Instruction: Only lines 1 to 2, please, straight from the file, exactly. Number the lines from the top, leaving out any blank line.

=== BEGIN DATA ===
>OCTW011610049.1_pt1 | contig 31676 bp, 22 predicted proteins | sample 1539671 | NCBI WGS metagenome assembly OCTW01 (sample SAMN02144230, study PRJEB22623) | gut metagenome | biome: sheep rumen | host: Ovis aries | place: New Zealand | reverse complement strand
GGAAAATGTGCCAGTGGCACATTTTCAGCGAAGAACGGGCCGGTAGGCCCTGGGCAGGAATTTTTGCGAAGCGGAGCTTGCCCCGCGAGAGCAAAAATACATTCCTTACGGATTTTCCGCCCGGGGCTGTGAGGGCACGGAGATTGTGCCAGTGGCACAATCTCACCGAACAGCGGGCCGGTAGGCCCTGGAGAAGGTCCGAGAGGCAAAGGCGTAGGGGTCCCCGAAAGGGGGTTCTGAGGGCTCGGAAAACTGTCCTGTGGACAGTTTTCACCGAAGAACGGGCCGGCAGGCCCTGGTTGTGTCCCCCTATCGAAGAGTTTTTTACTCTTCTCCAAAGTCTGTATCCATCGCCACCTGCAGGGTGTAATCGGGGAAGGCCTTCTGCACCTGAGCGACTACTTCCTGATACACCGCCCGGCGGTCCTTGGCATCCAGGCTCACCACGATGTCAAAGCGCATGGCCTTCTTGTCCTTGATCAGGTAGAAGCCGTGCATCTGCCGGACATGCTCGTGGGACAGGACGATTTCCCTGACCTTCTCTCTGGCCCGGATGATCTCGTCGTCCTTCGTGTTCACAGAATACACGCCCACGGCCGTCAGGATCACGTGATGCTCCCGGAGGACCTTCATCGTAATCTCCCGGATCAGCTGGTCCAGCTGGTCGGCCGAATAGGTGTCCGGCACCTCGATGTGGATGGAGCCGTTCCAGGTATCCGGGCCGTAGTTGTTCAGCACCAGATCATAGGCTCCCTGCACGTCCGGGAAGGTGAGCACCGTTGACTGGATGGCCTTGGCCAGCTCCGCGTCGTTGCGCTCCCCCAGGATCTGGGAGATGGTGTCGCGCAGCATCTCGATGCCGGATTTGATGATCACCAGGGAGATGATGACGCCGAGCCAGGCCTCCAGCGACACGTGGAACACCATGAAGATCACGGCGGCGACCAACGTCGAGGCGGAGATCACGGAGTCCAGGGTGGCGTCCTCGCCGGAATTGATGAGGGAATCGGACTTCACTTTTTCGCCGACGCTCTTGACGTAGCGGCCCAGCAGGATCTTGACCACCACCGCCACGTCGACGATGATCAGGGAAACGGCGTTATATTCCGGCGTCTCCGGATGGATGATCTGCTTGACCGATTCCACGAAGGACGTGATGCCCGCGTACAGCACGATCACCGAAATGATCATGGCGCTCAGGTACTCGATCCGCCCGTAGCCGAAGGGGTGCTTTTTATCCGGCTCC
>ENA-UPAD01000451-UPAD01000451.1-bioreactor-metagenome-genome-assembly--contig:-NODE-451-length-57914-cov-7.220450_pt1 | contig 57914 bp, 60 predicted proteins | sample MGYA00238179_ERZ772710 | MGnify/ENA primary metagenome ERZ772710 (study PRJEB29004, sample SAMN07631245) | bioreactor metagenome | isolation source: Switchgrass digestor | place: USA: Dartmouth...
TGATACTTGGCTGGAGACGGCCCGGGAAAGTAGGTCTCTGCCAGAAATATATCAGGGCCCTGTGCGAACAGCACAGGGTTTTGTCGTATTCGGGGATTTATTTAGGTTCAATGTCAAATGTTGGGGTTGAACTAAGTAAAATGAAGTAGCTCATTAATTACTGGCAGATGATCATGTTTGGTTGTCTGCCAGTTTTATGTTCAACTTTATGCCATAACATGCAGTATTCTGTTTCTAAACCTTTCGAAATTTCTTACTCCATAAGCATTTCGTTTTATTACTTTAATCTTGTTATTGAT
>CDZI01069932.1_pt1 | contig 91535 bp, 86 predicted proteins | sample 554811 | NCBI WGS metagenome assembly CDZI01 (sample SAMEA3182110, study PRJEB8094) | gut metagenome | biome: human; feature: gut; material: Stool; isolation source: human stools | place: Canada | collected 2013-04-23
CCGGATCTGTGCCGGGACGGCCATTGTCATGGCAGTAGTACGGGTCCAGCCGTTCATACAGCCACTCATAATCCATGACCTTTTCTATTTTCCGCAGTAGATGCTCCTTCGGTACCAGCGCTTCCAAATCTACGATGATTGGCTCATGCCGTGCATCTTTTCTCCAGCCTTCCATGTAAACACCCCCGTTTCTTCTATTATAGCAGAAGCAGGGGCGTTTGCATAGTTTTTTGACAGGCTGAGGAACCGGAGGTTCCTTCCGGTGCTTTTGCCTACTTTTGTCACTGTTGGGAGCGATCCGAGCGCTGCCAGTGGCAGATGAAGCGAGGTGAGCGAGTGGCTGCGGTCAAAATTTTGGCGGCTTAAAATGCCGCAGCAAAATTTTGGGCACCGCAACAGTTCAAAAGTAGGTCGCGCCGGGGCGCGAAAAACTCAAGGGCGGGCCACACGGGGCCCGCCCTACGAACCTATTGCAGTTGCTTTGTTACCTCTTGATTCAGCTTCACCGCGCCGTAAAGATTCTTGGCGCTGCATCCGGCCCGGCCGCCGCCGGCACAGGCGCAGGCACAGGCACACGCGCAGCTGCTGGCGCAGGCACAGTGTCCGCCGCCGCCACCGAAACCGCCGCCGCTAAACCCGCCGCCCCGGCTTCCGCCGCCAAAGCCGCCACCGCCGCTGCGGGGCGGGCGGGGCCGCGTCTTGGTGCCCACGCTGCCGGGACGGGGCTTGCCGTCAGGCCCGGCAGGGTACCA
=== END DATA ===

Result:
>OCTW011610049.1_pt1 | contig 31676 bp, 22 predicted proteins | sample 1539671 | NCBI WGS metagenome assembly OCTW01 (sample SAMN02144230, study PRJEB22623) | gut metagenome | biome: sheep rumen | host: Ovis aries | place: New Zealand | reverse complement strand
GGAAAATGTGCCAGTGGCACATTTTCAGCGAAGAACGGGCCGGTAGGCCCTGGGCAGGAATTTTTGCGAAGCGGAGCTTGCCCCGCGAGAGCAAAAATACATTCCTTACGGATTTTCCGCCCGGGGCTGTGAGGGCACGGAGATTGTGCCAGTGGCACAATCTCACCGAACAGCGGGCCGGTAGGCCCTGGAGAAGGTCCGAGAGGCAAAGGCGTAGGGGTCCCCGAAAGGGGGTTCTGAGGGCTCGGAAAACTGTCCTGTGGACAGTTTTCACCGAAGAACGGGCCGGCAGGCCCTGGTTGTGTCCCCCTATCGAAGAGTTTTTTACTCTTCTCCAAAGTCTGTATCCATCGCCACCTGCAGGGTGTAATCGGGGAAGGCCTTCTGCACCTGAGCGACTACTTCCTGATACACCGCCCGGCGGTCCTTGGCATCCAGGCTCACCACGATGTCAAAGCGCATGGCCTTCTTGTCCTTGATCAGGTAGAAGCCGTGCATCTGCCGGACATGCTCGTGGGACAGGACGATTTCCCTGACCTTCTCTCTGGCCCGGATGATCTCGTCGTCCTTCGTGTTCACAGAATACACGCCCACGGCCGTCAGGATCACGTGATGCTCCCGGAGGACCTTCATCGTAATCTCCCGGATCAGCTGGTCCAGCTGGTCGGCCGAATAGGTGTCCGGCACCTCGATGTGGATGGAGCCGTTCCAGGTATCCGGGCCGTAGTTGTTCAGCACCAGATCATAGGCTCCCTGCACGTCCGGGAAGGTGAGCACCGTTGACTGGATGGCCTTGGCCAGCTCCGCGTCGTTGCGCTCCCCCAGGATCTGGGAGATGGTGTCGCGCAGCATCTCGATGCCGGATTTGATGATCACCAGGGAGATGATGACGCCGAGCCAGGCCTCCAGCGACACGTGGAACACCATGAAGATCACGGCGGCGACCAACGTCGAGGCGGAGATCACGGAGTCCAGGGTGGCGTCCTCGCCGGAATTGATGAGGGAATCGGACTTCACTTTTTCGCCGACGCTCTTGACGTAGCGGCCCAGCAGGATCTTGACCACCACCGCCACGTCGACGATGATCAGGGAAACGGCGTTATATTCCGGCGTCTCCGGATGGATGATCTGCTTGACCGATTCCACGAAGGACGTGATGCCCGCGTACAGCACGATCACCGAAATGATCATGGCGCTCAGGTACTCGATCCGCCCGTAGCCGAAGGGGTGCTTTTTATCCGGCTCC